- Exposure to compounds found in some hair products including hair dyes can increase the risk of breast cancer.
- The use of dark hair dye shades was associated with 51% increased overall risk and 72% increased risk of estrogen receptor breast cancer disease among African Americans.
- Dual use of hair straighteners/relaxers and hair dyes, as well as home-kit application of relaxers, was also associated with more than 2-fold increased risk among Whites.
Women who frequently dye their hair are at a greater risk of contracting breast cancer.
Apart from obesity and hormonal imbalance, there are lifestyle factors which increase the risk of breast cancer.
Frequent use of hair colors and hair straighteners can increase the risk of breast cancer. Professor Kefah Mokbel, a breast cancer surgeon at the Princess Grace Hospital in London, reviewed studies on whether there is any link between hair dyes and breast cancer and it was found that there is 14 percent increase in the disease among women who dye their hair frequently.
Hair Colors, Hair Relaxers Can Cause Breast Cancer
A research team at the Rutgers School of Public Health and Rutgers Cancer Institute of New Jersey collected data to to examine the prevalence and patterns of use of hair products, specifically hair dye, chemical relaxers and deep conditioning creams and their associations with breast cancer risk and whether the risks vary by estrogen receptor (ER) status.
A total of 2280 cases (1508 AA and 772 White) and 2005 controls (1290 AA and 715 White) were recruited for the study. The baseline study questionnaire ascertained information on sociodemographics and established and probable breast cancer risk factors, including: family and personal health history, prenatal exposures, reproductive history and hormone use and lifestyle exposures (e.g. hair product use, tobacco smoke exposure, alcohol consumption, physical activity, vitamin use).
Anthropometric measurements (height, weight, waist and hip circumference measures) and body composition measures (lean and fat mass, percent body fat) were also taken at the in-person, baseline interview using standardized protocols and instruments. For breast cancer cases, tumor pathology and hormone receptor data were collected through medical and pathology records.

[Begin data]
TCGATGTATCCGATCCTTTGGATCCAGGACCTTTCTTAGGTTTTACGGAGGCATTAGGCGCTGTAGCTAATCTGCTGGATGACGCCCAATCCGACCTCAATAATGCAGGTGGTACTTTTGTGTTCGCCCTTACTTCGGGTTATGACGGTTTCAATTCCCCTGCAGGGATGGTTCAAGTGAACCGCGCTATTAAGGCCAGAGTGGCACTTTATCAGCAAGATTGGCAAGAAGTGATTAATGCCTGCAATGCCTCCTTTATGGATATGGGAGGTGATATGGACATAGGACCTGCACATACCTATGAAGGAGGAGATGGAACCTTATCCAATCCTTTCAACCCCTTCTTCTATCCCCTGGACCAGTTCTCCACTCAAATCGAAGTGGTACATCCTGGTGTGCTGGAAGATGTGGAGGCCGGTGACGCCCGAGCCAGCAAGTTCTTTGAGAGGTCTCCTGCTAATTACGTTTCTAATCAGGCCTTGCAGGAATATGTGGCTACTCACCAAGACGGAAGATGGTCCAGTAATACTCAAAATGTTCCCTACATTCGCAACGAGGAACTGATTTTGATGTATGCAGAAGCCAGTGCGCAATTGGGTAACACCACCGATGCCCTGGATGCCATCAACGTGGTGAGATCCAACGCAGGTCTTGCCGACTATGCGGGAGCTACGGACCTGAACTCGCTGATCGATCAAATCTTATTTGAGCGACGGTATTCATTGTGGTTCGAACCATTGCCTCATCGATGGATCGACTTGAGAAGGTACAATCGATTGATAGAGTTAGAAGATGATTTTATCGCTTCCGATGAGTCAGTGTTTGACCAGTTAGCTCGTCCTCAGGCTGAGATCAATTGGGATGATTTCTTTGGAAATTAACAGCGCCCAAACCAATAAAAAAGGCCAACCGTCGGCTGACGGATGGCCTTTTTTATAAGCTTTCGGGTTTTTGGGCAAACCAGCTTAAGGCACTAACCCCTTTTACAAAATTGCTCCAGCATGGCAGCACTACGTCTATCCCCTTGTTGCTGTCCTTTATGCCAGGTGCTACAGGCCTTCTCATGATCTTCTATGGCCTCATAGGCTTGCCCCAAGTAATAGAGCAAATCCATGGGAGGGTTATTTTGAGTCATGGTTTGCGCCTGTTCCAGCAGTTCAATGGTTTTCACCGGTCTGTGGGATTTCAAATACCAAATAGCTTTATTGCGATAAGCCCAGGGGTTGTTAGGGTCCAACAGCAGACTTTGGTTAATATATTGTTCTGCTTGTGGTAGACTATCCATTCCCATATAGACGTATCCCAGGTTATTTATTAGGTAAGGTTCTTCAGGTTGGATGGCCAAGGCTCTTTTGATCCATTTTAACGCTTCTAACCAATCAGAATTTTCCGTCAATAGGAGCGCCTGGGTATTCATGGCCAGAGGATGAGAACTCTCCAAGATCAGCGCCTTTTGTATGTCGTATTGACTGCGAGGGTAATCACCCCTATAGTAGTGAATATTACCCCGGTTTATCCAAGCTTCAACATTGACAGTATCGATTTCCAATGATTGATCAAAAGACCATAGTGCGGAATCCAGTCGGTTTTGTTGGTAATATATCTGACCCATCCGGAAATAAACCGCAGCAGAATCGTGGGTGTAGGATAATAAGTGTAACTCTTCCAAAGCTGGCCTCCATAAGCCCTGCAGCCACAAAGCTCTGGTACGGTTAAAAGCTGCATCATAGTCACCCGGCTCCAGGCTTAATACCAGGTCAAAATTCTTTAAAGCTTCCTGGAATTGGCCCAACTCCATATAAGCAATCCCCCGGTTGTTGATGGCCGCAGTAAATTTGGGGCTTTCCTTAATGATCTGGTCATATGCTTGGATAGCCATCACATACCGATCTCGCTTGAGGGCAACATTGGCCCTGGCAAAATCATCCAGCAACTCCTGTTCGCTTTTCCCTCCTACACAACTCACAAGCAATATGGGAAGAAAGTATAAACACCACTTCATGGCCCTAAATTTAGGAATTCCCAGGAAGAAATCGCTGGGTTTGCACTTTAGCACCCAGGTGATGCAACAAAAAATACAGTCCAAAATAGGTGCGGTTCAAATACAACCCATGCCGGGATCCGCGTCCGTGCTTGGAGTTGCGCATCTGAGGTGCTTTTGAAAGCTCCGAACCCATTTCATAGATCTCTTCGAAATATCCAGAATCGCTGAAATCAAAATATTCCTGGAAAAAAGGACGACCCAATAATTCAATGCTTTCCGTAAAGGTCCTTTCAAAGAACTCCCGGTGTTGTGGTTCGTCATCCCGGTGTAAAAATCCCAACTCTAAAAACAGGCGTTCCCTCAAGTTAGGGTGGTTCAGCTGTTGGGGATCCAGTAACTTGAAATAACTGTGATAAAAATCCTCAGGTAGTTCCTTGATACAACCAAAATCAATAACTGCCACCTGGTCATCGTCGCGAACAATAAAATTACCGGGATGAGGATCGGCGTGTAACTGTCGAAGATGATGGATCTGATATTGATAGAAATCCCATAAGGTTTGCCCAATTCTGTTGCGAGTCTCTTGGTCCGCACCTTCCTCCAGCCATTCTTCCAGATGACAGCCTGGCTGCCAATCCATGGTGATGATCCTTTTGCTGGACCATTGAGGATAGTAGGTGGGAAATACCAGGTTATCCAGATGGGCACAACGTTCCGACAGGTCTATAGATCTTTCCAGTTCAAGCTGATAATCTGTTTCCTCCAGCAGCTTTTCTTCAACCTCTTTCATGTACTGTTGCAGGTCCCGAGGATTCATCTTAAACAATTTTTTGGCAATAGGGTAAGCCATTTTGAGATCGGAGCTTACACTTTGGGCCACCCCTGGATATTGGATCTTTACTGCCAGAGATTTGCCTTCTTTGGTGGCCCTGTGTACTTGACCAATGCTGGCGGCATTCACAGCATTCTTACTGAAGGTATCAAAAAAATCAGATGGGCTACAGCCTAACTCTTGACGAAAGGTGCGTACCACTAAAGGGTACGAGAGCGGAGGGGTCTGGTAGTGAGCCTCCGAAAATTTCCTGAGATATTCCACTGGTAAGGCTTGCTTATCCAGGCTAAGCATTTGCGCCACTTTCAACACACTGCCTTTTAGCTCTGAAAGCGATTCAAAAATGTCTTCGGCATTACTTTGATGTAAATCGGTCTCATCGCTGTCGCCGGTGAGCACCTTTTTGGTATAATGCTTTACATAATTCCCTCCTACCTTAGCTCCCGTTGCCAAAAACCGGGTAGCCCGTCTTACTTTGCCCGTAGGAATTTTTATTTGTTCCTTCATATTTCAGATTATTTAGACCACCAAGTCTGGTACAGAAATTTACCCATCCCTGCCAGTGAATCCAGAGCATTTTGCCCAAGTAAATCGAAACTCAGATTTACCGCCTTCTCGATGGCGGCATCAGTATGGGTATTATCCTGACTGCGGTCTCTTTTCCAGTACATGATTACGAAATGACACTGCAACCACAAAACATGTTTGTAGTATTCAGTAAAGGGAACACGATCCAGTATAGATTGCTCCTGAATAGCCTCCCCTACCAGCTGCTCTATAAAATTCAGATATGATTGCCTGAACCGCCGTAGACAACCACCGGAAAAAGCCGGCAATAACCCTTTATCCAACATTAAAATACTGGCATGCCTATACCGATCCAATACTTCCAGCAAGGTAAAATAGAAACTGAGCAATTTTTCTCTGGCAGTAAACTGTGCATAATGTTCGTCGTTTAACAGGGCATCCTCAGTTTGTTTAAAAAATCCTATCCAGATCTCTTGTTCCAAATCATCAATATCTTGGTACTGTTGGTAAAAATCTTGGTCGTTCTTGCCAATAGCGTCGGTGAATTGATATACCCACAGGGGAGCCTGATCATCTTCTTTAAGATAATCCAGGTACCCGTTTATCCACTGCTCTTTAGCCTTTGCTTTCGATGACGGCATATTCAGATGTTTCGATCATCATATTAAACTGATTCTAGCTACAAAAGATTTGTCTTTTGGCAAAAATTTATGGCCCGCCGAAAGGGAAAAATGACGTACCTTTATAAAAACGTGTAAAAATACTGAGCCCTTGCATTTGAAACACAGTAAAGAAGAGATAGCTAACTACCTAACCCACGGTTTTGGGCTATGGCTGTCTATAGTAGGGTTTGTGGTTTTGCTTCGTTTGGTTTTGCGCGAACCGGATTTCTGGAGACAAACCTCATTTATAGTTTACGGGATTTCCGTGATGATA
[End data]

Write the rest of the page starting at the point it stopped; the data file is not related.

Regular hair dye use was defined as 'having ever used permanent hair dye for at least 1 year at a rate of ≥2 times per year'. Data collected on patterns of hair dye use included the age women started regularly using hair dye, the typical annual frequency of use, the typical shade used, typical application used (home-kit or salon), total duration (years) of use and frequency of use.
Regular use of chemical relaxers/straighteners (referred to as 'relaxers' hereafter) was defined as 'having ever chemically relaxed or straightened hair for at least 1 year'.
- Black women who used dark hair dye had an overall 51 percent greater risk of the cancer.
- The risk of developing estrogen receptor positive breast cancer increased by 72%
- White women who used chemical relaxers/straighteners had a 74 percent increase in risk.
- Chemical composition of hair products marketed for and used among whites may differ from the products marketed for use by African-Americans.
PPD (para-phenylenediamine) is found in dark hair dyes - concentrations of up to six percent are legal and is easily absorbed through the skin on the scalp and the hands.
Lawsone is a naturally occurring chemical, found in henna at concentrations of between one and two percent. But, none the less, it can affect the kidneys, blood supply and stomach.
Ammoniated mercury : These have a bleaching action which enhances color in the hair, but they can cause allergic reactions.
Peroxide: This breaks down the melanin in the shaft to lighten the hair. Can cause allergic reactions and can irritate the skin and lungs, but is not toxic.
Nonylphenol or octylphenol : Members of a group of chemicals which studies suggest are hormone disrupters and bioaccumulators. This means they can build up faster in body fat than they can be broken down.
Aniline dyes are derived from coal tar and used in semi-permanent dyes. It can irritate eyes, skin and mucous membranes, or cause allergic reactions.
- Adana AM Llanos et al., Hair product use and breast cancer risk among African American and White women, Carcinogenesis (2017), https:doi.org/10.1093/carcin/bgx060.
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Julia Samuel. "Hair Coloring Can Increase Risk of Breast Cancer". Medindia. Sep 26, 2022. <https://www.medindia.net/news/healthwatch/hair-coloring-can-increase-risk-of-breast-cancer-173811-1.htm>.
Julia Samuel. "Hair Coloring Can Increase Risk of Breast Cancer". Medindia. https://www.medindia.net/news/healthwatch/hair-coloring-can-increase-risk-of-breast-cancer-173811-1.htm. (accessed Sep 26, 2022).
Julia Samuel. 2021. Hair Coloring Can Increase Risk of Breast Cancer. Medindia, viewed Sep 26, 2022, https://www.medindia.net/news/healthwatch/hair-coloring-can-increase-risk-of-breast-cancer-173811-1.htm.